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    Calmly ask "Do you have asthma?" Even if the person cannot verbally answer due to wheezing or coughing, he may nod or gesture towards his inhaler or an instruction card.
    • Ask the person if he has a written asthma emergency action plan. Many individuals who are prepared for asthma attacks will carry a written emergency plan with them. If the person has one, take it out and help him follow the plan.[19]
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    Remove all known triggers in the immediate area. Asthma is often exacerbated by specific triggers or allergens. Ask the individual if something in the immediate area might be triggering an attack and if the person communicates a response, try to remove the trigger or remove the person from the trigger if it is environmental (like pollen or weather-related).[20]
    • Animals
    • Smoke
    • Pollen
    • High humidity or cold weather
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    Inform the person that you are looking for his inhaler. Do this to keep the person calm and reassure him that you are working with him, not against him.
    • Women may keep their inhaler in their handbags and men in a pocket.
    • Some asthmatics, especially children or the elderly, may have a clear plastic tube called a spacer that attaches to the inhaler. A spacer delivers the medicine into the mouth with less force, making it easier to inhale.
    • Children and elderly people who suffer frequent asthma attacks may also carry nebulizers, which deliver asthma medication through a mouthpiece or mask. They are easy to use, because the patient breathes normally and are thus ideal for the young and old, but are somewhat bulkier than the MDIs and require electricity to work.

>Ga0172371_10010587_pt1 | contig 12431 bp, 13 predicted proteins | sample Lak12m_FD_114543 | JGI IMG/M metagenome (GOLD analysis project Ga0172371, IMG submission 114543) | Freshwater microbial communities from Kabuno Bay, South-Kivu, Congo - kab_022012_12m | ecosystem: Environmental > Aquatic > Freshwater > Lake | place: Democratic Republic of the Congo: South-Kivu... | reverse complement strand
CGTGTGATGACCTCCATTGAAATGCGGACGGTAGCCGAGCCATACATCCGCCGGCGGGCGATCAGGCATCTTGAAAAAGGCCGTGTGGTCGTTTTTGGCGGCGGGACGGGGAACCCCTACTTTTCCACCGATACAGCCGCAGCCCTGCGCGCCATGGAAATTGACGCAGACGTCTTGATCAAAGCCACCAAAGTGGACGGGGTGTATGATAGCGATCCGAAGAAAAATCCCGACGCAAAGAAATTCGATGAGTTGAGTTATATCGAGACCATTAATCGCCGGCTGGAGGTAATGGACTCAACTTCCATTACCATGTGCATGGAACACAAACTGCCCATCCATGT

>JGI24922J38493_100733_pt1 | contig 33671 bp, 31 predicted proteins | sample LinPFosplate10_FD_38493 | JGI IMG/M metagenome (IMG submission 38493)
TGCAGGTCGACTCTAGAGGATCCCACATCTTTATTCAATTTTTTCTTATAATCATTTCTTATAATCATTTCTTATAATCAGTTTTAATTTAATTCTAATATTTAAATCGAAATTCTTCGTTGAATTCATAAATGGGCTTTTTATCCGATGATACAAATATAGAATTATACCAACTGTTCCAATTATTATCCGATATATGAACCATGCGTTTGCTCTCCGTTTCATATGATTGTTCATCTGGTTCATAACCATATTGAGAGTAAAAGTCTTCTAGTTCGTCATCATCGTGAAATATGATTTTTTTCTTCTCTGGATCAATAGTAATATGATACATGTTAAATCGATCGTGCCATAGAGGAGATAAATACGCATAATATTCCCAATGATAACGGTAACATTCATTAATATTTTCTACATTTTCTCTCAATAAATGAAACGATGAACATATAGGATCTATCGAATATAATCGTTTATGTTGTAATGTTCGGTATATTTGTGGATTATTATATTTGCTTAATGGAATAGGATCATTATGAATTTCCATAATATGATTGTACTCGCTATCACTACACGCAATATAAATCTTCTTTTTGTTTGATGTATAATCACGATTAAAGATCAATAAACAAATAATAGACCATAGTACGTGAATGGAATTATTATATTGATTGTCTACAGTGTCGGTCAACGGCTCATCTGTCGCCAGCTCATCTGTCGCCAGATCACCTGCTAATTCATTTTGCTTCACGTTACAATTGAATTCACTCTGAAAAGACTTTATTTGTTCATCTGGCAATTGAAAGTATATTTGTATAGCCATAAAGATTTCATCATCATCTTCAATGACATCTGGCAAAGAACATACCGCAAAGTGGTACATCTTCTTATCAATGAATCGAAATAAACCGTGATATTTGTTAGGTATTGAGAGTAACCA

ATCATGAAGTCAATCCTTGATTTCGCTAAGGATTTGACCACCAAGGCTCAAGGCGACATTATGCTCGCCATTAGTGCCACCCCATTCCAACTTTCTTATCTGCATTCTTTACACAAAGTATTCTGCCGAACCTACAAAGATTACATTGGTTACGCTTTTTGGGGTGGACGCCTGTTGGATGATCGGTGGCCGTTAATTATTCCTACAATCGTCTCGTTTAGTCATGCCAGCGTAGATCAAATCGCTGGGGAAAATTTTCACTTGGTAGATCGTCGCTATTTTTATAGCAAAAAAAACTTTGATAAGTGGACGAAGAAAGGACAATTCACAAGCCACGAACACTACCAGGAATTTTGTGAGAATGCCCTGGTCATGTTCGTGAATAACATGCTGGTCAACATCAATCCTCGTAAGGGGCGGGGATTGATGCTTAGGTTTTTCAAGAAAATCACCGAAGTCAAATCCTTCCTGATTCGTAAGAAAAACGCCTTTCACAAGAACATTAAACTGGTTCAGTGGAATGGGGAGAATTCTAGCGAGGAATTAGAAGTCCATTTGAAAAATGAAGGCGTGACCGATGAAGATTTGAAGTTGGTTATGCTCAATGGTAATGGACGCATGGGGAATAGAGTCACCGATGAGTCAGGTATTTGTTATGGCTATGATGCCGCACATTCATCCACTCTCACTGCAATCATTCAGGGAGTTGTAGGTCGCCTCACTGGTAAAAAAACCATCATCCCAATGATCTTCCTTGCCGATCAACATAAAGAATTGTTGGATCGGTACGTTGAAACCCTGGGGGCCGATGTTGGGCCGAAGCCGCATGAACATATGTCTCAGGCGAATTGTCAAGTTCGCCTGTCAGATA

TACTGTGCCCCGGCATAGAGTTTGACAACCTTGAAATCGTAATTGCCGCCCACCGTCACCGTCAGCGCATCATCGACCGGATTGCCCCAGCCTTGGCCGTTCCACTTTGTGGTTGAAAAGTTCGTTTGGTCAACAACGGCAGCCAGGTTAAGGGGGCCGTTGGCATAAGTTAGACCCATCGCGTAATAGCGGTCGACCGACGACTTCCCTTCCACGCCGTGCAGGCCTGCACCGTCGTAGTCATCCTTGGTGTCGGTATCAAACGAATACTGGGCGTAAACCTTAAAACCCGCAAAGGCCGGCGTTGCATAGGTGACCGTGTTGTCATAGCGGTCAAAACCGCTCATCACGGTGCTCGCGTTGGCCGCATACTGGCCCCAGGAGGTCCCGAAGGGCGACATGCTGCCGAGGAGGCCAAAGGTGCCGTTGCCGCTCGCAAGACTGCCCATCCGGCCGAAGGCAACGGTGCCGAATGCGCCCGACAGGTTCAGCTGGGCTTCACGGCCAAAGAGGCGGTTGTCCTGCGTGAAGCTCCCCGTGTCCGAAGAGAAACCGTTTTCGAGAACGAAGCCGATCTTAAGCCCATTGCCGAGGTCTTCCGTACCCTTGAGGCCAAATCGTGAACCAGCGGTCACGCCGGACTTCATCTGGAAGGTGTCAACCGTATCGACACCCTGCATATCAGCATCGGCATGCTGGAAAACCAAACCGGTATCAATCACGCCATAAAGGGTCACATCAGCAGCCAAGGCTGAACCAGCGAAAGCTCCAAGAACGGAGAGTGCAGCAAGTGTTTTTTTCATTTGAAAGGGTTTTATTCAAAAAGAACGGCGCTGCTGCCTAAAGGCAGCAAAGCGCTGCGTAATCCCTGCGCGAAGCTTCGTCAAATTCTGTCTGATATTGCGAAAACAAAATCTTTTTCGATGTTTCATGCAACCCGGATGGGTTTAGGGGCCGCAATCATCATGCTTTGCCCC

• If the person does not have an inhaler, call emergency medical services, especially if the asthmatic is young or elderly. People suffering from asthma attacks without inhalers are serious risk of asphyxiating.
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    Prepare the person to receive medication from the inhaler. If the person has his head resting downward, temporarily lift his upper body back.
    • If there is a spacer for the MDI, attach it to the inhaler after shaking. Remove the cap from the mouthpiece.
    • Help the person tilt his head back if necessary.
    • Have the asthmatic exhale as much as possible before using the inhaler.
    • Allow the person to administer his own medication. Inhaler dosages must be appropriately timed, so allow the asthmatic control of this process. Help the person support the inhaler or spacer against his lips if necessary.
    • Most asthmatics will pause for a minute or two between puffs.
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    Call emergency services. Monitor the asthmatic until paramedics arrive.
    • Even if the asthmatic seems to get better after using their inhaler, it is best if a paramedic or healthcare professional can assess the person. If the person does not want to go to the hospital, he can make that decision after being informed of his health status.
    • Continue to help the person with their inhaler if necessary; even if the asthma attack does not decrease in severity the medication will help keep it from worsening by relaxing the airways.

Method 4
Treat An Asthma Attack Without An Inhaler

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    Call emergency services. If you or another person do not have an inhaler, it is important to call your local emergency phone number. There are also other steps you can take while awaiting emergency services. However, you should always ask emergency services what they advise while you're on the phone with them.